New DS 3 E-Tense 2023 review
The electric DS 3 E-Tense SUV gets a useful increase in range, but is still very pricey
There are lots of things to like about the new DS 3. Its composed and well judged electric powertrain makes it easy and reassuring to drive, with a decent real-world range, while the interior flair is more interesting than many other EVs in its class. But put simply, there’s just no getting around the fact that it’s an expensive compact SUV. At more than £40k for this plush Opera version, we’d go for a model a bit lower down the food chain, although these are still expensive.
Don’t let the name fool you: this isn’t a new supermini from DS to replace the popular DS 3 of old. It’s an updated, and indeed renamed version of the car formerly known as the DS 3 Crossback, the smallest SUV in the French brand’s line-up.
The DS 3 range now consists of two petrol options and this updated E-Tense all-electric version. It’s in the EV that you’ll discover the biggest changes. It looks different thanks to a mid-life nip and tuck, and should also deliver a better day-to-day ownership experience, thanks to an updated electric powertrain that offers more claimed range.
Although the SUV-inspired name is no longer, the DS 3 carries over plenty of the chunky crossover design cues that defined the previous version of the car. It still rides slightly higher than a supermini and has an upright shape, rounded off by black plastic-clad wheelarches (home to wheels up to 18 inches in size) and side skirts.
A new, slightly wider grille is flanked by redesigned headlights, now with LED tech and an automatic main-beam function as standard. Updated LED daytime running lights echo the new look worn by the DS 4 and facelifted DS 7. A more aerodynamic lower bumper section has been introduced, while the tailgate has ‘DS Automobiles’ in a gloss-black strip that runs from the tail-lights. There’s a redesigned rear spoiler, too.
On the move you’ll be hard-pressed to detect the important changes to the car’s all-electric powertrain. Small but subtle recalibrations result in a larger battery than before, an extra 4kWh of capacity taking the pack’s gross size to 54kWh (51kWh is usable). This is joined by a more powerful single electric motor (now rated at 154bhp) driving the front axle. The end result is a car with a 250-mile range on the WLTP cycle, up from around 200 miles in the old model.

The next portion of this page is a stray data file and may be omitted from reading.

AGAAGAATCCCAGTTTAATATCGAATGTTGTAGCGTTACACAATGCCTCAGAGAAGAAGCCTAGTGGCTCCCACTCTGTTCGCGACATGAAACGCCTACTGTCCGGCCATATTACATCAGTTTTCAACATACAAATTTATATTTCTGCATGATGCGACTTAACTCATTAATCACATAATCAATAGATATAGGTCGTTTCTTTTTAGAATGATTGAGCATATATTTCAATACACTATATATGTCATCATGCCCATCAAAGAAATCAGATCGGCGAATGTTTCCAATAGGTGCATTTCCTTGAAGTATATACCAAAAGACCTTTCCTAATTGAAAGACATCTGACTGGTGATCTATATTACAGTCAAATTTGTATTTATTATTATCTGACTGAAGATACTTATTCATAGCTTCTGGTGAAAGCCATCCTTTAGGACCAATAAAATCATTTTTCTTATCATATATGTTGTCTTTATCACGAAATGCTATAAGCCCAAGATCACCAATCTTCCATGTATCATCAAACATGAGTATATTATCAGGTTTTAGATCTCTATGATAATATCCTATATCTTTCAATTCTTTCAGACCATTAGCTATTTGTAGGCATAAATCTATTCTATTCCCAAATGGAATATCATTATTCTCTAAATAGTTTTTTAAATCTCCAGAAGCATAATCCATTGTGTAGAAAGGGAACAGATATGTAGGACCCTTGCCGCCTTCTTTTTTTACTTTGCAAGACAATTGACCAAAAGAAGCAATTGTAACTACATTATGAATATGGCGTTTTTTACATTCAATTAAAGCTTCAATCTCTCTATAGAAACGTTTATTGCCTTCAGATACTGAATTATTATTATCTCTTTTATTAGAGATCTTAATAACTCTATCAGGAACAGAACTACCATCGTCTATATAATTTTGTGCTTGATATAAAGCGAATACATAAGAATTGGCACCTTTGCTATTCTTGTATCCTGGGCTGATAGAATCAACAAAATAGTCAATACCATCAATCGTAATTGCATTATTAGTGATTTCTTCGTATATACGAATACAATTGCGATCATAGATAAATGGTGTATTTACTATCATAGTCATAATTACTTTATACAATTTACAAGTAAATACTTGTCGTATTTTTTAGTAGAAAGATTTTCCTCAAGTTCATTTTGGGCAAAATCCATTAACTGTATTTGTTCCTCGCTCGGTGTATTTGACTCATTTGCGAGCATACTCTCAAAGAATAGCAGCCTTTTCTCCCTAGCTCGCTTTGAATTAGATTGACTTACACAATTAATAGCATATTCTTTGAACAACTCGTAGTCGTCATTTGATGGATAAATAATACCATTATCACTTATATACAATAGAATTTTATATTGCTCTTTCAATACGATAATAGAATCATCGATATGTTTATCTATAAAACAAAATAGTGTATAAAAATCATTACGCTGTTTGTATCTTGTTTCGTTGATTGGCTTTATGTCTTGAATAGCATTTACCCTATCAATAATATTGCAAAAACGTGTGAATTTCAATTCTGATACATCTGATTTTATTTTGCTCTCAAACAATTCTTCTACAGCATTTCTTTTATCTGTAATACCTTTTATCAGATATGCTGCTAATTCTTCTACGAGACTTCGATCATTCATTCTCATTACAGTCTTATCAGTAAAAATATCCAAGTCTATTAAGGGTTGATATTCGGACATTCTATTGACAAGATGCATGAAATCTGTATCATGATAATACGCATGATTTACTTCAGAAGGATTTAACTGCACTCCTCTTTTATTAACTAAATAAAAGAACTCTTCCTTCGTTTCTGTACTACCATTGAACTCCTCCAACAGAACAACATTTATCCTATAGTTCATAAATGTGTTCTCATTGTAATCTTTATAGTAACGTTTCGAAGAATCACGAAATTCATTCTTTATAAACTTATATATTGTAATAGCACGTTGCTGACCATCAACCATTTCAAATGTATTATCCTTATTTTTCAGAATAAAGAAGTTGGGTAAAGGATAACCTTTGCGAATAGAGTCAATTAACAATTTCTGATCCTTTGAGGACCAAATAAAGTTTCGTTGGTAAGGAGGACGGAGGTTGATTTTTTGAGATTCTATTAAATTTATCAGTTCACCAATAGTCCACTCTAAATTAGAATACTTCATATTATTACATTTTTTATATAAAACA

Despite the range and usability of the DS 3 increasing, the driving experience remains as it was. It doesn’t leap forward with an instant shove like many electric cars; the throttle map feels natural and results in similar off-the-line progression to any petrol version of the DS 3 with an automatic transmission.
It’s still nimble around town, though, and has enough pace and torque to settle nicely at a motorway cruise silently and comfortably. Little wind and road noise penetrates the cabin, making it quite serene.
A sports car it is not, so the DS 3’s predictably low tolerance of being driven enthusiastically, even in Sport mode and with its slightly firm suspension set-up, isn’t really anything to be too concerned about.
If you’re looking for something a bit more left-field and alternative, the DS 3’s interior could be one of this car’s main draws. Material quality is pretty good; it does feel premium and the design, unchanged from the pre-facelift car, is certainly more expressive than some of the cost-cutting, minimalist approaches taken by rivals.
The 10.3-inch touchscreen runs the slick new DS IRIS infotainment software, with its improved organisation and graphics. Other interior changes include minor switchgear alterations on the steering wheel.
It’s all part of a vibrant cabin that looks unique alongside rivals, despite feeling a little small. Rear legroom is at a premium, while the ‘shark fin’-style detailing on the B-pillar restricts the view for those in the back. But the 352-litre boot is a good size.
The big sticking point remains the car’s price. Our Opera-spec model costs £42,700, and is a staggering £726 a month with a 10- per-cent deposit on a 37-month PCP deal. Entry-level Performance Line models are £658 a month on the same terms, but it’s a big monthly outlay for a small electric car.
|Model:||DS 3 E-Tense Opera 115kW|
|Powertrain:||54kWh battery, 1x e-motor|
|Transmission:||Single-speed automatic, front-wheel drive|
|Range:||250 miles (WLTP)|
|Charging:||100kW (10-80% in 30 mins)|